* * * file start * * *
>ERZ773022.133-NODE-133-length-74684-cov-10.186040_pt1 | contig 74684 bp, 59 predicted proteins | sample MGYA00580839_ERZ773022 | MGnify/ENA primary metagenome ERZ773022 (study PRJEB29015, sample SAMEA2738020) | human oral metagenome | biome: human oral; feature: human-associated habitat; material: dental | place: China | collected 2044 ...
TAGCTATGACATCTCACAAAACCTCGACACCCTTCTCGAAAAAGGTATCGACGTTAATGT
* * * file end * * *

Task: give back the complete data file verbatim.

>ERZ773022.133-NODE-133-length-74684-cov-10.186040_pt1 | contig 74684 bp, 59 predicted proteins | sample MGYA00580839_ERZ773022 | MGnify/ENA primary metagenome ERZ773022 (study PRJEB29015, sample SAMEA2738020) | human oral metagenome | biome: human oral; feature: human-associated habitat; material: dental | place: China | collected 2044 ...
TAGCTATGACATCTCACAAAACCTCGACACCCTTCTCGAAAAAGGTATCGACGTTAATGT